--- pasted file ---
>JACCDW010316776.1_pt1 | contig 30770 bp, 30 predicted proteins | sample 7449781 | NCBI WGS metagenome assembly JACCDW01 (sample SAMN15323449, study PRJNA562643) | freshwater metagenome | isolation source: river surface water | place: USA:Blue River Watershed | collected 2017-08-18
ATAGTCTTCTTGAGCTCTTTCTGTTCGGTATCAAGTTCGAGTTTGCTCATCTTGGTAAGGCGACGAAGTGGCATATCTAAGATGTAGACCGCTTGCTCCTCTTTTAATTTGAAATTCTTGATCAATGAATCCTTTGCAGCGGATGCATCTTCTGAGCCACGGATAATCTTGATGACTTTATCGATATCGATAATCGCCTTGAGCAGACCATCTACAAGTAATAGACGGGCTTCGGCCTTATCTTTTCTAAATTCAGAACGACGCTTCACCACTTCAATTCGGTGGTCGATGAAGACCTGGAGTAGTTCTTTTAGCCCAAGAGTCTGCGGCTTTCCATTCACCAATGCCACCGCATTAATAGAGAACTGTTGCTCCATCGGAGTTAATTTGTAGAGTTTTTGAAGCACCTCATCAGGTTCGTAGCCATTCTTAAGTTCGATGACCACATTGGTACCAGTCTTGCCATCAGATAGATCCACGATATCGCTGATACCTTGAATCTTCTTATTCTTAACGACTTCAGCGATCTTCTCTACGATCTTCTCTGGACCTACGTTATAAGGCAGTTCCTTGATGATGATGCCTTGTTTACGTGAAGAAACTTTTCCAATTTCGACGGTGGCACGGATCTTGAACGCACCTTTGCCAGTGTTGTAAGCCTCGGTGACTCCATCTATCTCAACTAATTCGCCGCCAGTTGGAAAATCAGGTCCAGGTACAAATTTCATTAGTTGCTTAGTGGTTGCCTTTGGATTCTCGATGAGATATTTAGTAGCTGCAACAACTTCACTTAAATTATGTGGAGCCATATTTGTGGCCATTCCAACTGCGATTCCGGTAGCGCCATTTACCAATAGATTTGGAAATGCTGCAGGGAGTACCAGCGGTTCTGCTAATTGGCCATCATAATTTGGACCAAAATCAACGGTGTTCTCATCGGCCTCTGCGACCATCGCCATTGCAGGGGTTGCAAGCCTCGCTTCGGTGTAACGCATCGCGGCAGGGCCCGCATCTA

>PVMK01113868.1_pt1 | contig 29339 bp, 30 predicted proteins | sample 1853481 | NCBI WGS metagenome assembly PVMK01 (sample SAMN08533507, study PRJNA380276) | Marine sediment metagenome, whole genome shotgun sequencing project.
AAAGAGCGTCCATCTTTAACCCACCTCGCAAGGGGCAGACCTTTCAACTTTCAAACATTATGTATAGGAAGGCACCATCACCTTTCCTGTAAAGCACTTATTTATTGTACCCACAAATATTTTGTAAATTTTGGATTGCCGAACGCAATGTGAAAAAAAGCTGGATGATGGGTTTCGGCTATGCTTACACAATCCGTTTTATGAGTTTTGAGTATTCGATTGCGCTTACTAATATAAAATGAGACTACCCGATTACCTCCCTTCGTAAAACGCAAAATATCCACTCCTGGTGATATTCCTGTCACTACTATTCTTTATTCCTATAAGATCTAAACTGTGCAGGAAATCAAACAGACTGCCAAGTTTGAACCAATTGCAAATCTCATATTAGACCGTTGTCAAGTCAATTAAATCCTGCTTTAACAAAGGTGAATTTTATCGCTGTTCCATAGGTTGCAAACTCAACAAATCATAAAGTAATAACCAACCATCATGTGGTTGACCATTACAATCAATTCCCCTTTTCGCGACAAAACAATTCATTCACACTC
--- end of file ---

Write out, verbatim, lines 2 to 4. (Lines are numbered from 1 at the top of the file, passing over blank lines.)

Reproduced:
ATAGTCTTCTTGAGCTCTTTCTGTTCGGTATCAAGTTCGAGTTTGCTCATCTTGGTAAGGCGACGAAGTGGCATATCTAAGATGTAGACCGCTTGCTCCTCTTTTAATTTGAAATTCTTGATCAATGAATCCTTTGCAGCGGATGCATCTTCTGAGCCACGGATAATCTTGATGACTTTATCGATATCGATAATCGCCTTGAGCAGACCATCTACAAGTAATAGACGGGCTTCGGCCTTATCTTTTCTAAATTCAGAACGACGCTTCACCACTTCAATTCGGTGGTCGATGAAGACCTGGAGTAGTTCTTTTAGCCCAAGAGTCTGCGGCTTTCCATTCACCAATGCCACCGCATTAATAGAGAACTGTTGCTCCATCGGAGTTAATTTGTAGAGTTTTTGAAGCACCTCATCAGGTTCGTAGCCATTCTTAAGTTCGATGACCACATTGGTACCAGTCTTGCCATCAGATAGATCCACGATATCGCTGATACCTTGAATCTTCTTATTCTTAACGACTTCAGCGATCTTCTCTACGATCTTCTCTGGACCTACGTTATAAGGCAGTTCCTTGATGATGATGCCTTGTTTACGTGAAGAAACTTTTCCAATTTCGACGGTGGCACGGATCTTGAACGCACCTTTGCCAGTGTTGTAAGCCTCGGTGACTCCATCTATCTCAACTAATTCGCCGCCAGTTGGAAAATCAGGTCCAGGTACAAATTTCATTAGTTGCTTAGTGGTTGCCTTTGGATTCTCGATGAGATATTTAGTAGCTGCAACAACTTCACTTAAATTATGTGGAGCCATATTTGTGGCCATTCCAACTGCGATTCCGGTAGCGCCATTTACCAATAGATTTGGAAATGCTGCAGGGAGTACCAGCGGTTCTGCTAATTGGCCATCATAATTTGGACCAAAATCAACGGTGTTCTCATCGGCCTCTGCGACCATCGCCATTGCAGGGGTTGCAAGCCTCGCTTCGGTGTAACGCATCGCGGCAGGGCCCGCATCTA

>PVMK01113868.1_pt1 | contig 29339 bp, 30 predicted proteins | sample 1853481 | NCBI WGS metagenome assembly PVMK01 (sample SAMN08533507, study PRJNA380276) | Marine sediment metagenome, whole genome shotgun sequencing project.
AAAGAGCGTCCATCTTTAACCCACCTCGCAAGGGGCAGACCTTTCAACTTTCAAACATTATGTATAGGAAGGCACCATCACCTTTCCTGTAAAGCACTTATTTATTGTACCCACAAATATTTTGTAAATTTTGGATTGCCGAACGCAATGTGAAAAAAAGCTGGATGATGGGTTTCGGCTATGCTTACACAATCCGTTTTATGAGTTTTGAGTATTCGATTGCGCTTACTAATATAAAATGAGACTACCCGATTACCTCCCTTCGTAAAACGCAAAATATCCACTCCTGGTGATATTCCTGTCACTACTATTCTTTATTCCTATAAGATCTAAACTGTGCAGGAAATCAAACAGACTGCCAAGTTTGAACCAATTGCAAATCTCATATTAGACCGTTGTCAAGTCAATTAAATCCTGCTTTAACAAAGGTGAATTTTATCGCTGTTCCATAGGTTGCAAACTCAACAAATCATAAAGTAATAACCAACCATCATGTGGTTGACCATTACAATCAATTCCCCTTTTCGCGACAAAACAATTCATTCACACTC